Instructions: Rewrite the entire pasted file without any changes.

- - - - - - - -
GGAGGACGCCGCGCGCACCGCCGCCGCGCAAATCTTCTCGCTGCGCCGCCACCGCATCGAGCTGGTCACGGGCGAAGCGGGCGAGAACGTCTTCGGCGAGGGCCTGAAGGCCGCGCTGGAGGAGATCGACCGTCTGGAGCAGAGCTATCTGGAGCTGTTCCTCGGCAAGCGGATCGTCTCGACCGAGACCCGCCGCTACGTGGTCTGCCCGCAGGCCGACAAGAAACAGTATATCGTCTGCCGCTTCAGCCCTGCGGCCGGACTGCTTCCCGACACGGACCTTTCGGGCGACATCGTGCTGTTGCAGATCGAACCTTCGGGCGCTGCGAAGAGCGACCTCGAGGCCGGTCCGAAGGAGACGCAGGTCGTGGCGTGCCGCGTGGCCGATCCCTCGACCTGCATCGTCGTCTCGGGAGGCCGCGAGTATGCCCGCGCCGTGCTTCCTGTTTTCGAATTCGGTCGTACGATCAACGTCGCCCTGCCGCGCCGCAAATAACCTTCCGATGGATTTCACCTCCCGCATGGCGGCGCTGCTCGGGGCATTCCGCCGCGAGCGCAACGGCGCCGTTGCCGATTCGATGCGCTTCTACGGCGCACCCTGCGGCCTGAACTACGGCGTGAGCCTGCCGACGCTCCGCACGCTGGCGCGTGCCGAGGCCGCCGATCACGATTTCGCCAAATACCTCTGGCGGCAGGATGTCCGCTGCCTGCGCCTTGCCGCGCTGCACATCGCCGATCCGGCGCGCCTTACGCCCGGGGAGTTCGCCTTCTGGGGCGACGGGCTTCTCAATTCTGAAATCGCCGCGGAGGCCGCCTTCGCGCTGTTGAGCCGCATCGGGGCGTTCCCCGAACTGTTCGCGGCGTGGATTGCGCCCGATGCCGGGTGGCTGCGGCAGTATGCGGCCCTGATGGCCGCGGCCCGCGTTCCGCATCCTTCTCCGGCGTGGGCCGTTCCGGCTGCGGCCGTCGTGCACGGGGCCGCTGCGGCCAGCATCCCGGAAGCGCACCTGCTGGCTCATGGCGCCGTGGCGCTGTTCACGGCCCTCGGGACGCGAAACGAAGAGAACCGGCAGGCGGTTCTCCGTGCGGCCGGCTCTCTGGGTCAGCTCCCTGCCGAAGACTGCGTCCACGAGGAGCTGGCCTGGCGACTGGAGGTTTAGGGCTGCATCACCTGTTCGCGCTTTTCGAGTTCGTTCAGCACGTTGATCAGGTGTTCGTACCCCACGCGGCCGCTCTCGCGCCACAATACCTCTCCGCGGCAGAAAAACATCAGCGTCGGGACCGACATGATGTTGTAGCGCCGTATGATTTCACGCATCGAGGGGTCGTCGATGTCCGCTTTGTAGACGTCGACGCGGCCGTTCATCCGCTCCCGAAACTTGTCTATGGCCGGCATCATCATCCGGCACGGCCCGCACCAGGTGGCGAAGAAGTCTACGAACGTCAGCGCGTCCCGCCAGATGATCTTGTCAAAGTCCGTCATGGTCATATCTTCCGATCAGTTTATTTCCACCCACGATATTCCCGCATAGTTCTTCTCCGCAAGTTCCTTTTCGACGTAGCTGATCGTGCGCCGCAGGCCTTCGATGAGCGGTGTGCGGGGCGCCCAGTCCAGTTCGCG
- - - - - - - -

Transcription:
GGAGGACGCCGCGCGCACCGCCGCCGCGCAAATCTTCTCGCTGCGCCGCCACCGCATCGAGCTGGTCACGGGCGAAGCGGGCGAGAACGTCTTCGGCGAGGGCCTGAAGGCCGCGCTGGAGGAGATCGACCGTCTGGAGCAGAGCTATCTGGAGCTGTTCCTCGGCAAGCGGATCGTCTCGACCGAGACCCGCCGCTACGTGGTCTGCCCGCAGGCCGACAAGAAACAGTATATCGTCTGCCGCTTCAGCCCTGCGGCCGGACTGCTTCCCGACACGGACCTTTCGGGCGACATCGTGCTGTTGCAGATCGAACCTTCGGGCGCTGCGAAGAGCGACCTCGAGGCCGGTCCGAAGGAGACGCAGGTCGTGGCGTGCCGCGTGGCCGATCCCTCGACCTGCATCGTCGTCTCGGGAGGCCGCGAGTATGCCCGCGCCGTGCTTCCTGTTTTCGAATTCGGTCGTACGATCAACGTCGCCCTGCCGCGCCGCAAATAACCTTCCGATGGATTTCACCTCCCGCATGGCGGCGCTGCTCGGGGCATTCCGCCGCGAGCGCAACGGCGCCGTTGCCGATTCGATGCGCTTCTACGGCGCACCCTGCGGCCTGAACTACGGCGTGAGCCTGCCGACGCTCCGCACGCTGGCGCGTGCCGAGGCCGCCGATCACGATTTCGCCAAATACCTCTGGCGGCAGGATGTCCGCTGCCTGCGCCTTGCCGCGCTGCACATCGCCGATCCGGCGCGCCTTACGCCCGGGGAGTTCGCCTTCTGGGGCGACGGGCTTCTCAATTCTGAAATCGCCGCGGAGGCCGCCTTCGCGCTGTTGAGCCGCATCGGGGCGTTCCCCGAACTGTTCGCGGCGTGGATTGCGCCCGATGCCGGGTGGCTGCGGCAGTATGCGGCCCTGATGGCCGCGGCCCGCGTTCCGCATCCTTCTCCGGCGTGGGCCGTTCCGGCTGCGGCCGTCGTGCACGGGGCCGCTGCGGCCAGCATCCCGGAAGCGCACCTGCTGGCTCATGGCGCCGTGGCGCTGTTCACGGCCCTCGGGACGCGAAACGAAGAGAACCGGCAGGCGGTTCTCCGTGCGGCCGGCTCTCTGGGTCAGCTCCCTGCCGAAGACTGCGTCCACGAGGAGCTGGCCTGGCGACTGGAGGTTTAGGGCTGCATCACCTGTTCGCGCTTTTCGAGTTCGTTCAGCACGTTGATCAGGTGTTCGTACCCCACGCGGCCGCTCTCGCGCCACAATACCTCTCCGCGGCAGAAAAACATCAGCGTCGGGACCGACATGATGTTGTAGCGCCGTATGATTTCACGCATCGAGGGGTCGTCGATGTCCGCTTTGTAGACGTCGACGCGGCCGTTCATCCGCTCCCGAAACTTGTCTATGGCCGGCATCATCATCCGGCACGGCCCGCACCAGGTGGCGAAGAAGTCTACGAACGTCAGCGCGTCCCGCCAGATGATCTTGTCAAAGTCCGTCATGGTCATATCTTCCGATCAGTTTATTTCCACCCACGATATTCCCGCATAGTTCTTCTCCGCAAGTTCCTTTTCGACGTAGCTGATCGTGCGCCGCAGGCCTTCGATGAGCGGTGTGCGGGGCGCCCAGTCCAGTTCGCG